Balanced Rock

Arches National Park – Balanced Rock; Source: Ogbonnaya Agom-Eze

The Balanced Rock is one of the major stars of the park. It stands tremendously at the height of 128 feet (39m) tall. It comes in at a weight of about 3,600 tons (over 4 million kg). From the pictures I captured in 2002 above, we can see that the forces of nature are eroding this big geological star at the park. Eventually, it will come tumbling down one of these days. However, if you relish such a geological masterpiece, this might be your chance to take a trip to the Arches National Park and view it yourself. The vagaries of nature work their erosive magic on the Balanced Rock, and it will not stand forever.     

The Three Gossips

Arches National Park – Three Gossips Rock; Source: Ogbonnaya Agom-Eze

For a long while, I had been calling the rock formation in the picture I captured above “The Three Maidens” or “The Three Jedi’s.”  In all actuality, its name is “The Three Gossips,” found in the Courthouse Area of the Arches National Park. While looking at the rock formation, there is this feeling that you get that these formations look like human beings that are just having a conversation amongst themselves. Due to how these formations look, they were called “The Three Gossips.”  What could they be gossiping about? They may be talking about the other rock formations or just chatting about people visiting the park. Who knows. All we can assume is that they are just babbling about something while they still stand.

The Garden of Eden? Or Courthouse Towers

Arches National Park – Monument Rock; Source: Ogbonnaya Agom-Eze

The image above that I took, I believe, is in either the Courthouse Towers or the Garden of Eden area of the Arches National Park. Unfortunately, I did not get a name when I took the picture several years back. However, as I was comparing it to a column of geological formation in another picture on Wikipedia, I am leaning more towards asserting that this is a rock formation that stands in the Garden of Eden area close to the balanced rock area park. (NB. I welcome comments from experts of the park to help ascertain whether the assumptions of my pictures are correct).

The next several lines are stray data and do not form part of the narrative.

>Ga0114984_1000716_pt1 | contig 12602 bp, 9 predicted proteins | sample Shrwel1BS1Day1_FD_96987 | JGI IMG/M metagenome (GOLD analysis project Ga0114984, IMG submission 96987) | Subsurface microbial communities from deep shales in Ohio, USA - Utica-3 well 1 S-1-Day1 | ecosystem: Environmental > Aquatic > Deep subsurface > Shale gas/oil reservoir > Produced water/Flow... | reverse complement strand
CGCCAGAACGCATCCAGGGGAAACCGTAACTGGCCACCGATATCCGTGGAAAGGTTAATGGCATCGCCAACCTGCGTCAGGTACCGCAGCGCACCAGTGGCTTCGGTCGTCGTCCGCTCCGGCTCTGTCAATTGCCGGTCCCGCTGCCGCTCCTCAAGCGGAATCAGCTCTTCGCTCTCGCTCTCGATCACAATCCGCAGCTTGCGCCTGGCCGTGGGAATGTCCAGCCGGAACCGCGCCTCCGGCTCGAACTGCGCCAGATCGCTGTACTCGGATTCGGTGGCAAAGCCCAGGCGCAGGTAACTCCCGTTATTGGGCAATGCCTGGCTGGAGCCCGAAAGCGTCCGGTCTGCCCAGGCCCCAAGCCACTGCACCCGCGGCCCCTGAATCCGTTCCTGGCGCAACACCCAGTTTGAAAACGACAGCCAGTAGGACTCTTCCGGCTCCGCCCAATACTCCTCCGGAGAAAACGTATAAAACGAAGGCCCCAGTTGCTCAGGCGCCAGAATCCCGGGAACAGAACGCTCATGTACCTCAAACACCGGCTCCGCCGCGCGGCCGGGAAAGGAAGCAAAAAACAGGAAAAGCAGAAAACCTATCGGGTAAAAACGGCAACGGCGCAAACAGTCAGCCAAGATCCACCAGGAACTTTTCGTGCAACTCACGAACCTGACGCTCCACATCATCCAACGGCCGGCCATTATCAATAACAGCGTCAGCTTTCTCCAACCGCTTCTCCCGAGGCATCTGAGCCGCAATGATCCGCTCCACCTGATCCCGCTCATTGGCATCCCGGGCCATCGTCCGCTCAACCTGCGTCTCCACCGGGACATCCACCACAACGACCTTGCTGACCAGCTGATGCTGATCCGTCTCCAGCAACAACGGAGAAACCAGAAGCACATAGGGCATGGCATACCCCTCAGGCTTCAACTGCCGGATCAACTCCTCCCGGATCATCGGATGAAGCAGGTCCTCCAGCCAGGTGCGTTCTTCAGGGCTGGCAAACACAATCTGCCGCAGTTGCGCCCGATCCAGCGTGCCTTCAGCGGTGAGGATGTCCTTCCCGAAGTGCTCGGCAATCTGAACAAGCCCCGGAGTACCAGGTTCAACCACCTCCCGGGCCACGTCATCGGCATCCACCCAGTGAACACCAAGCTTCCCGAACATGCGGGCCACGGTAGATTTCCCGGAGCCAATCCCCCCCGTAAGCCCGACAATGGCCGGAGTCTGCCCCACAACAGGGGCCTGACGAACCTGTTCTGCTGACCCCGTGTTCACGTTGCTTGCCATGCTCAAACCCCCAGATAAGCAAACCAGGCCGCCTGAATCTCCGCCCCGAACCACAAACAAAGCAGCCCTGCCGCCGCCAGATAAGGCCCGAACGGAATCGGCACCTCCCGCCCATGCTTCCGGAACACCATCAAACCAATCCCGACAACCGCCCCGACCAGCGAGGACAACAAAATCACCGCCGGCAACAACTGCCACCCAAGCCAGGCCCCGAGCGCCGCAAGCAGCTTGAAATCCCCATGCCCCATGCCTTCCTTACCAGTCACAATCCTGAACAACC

“Saddle Rock” in the Garden of Eden

Arches National Park – Saddle Rock; Source: Ogbonnaya Agom-Eze

Okay, the official name of this rock is not“Saddle Rock.” However, I perceive that it looks like a saddle from my perspective. I have been keenly observing pictures of rock formation at the Arches National Park, and I am keen to incline that this rock formation is in the Garden of Eden area in the park if my memory serves me right. However, I gladly welcome comments from experts of the Arches National Park to help ascertain whether the assumptions of my pictures are correct. If they negate my assumptions, they can guide me better in locating where this rock formation is at in the park and if it has any specific name.

Here it goes, folks; these are the images and stories I captured in the summer of 2002 when I visited the Arches National Park in Moab, Utah.  The adventurer in me wants to travel again to this grand geological spectacle.  This article is just a preamble of my adventurous spirit.  For all who have never visited the Arches National Park, I encourage you to write it down on your traveling to-do list as one of the places you should visit sometime soon.  If you do visit, we would like to hear about your adventure.  Until then, your comments are welcome concerning this national park.

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Ogbonnaya Agom-Eze is an entrepreneur and the Founder, CEO, Editor-In-Chief of Oaekpost, LLC, a U.S.-based online media company and the parent organization of www.oaekpost.com. He is a multi-niche writer with a wide range of interests in various genres. Agom-Eze is based in the Greater Seattle Area, Washington, and can be reached at ogb@oaekpost.com.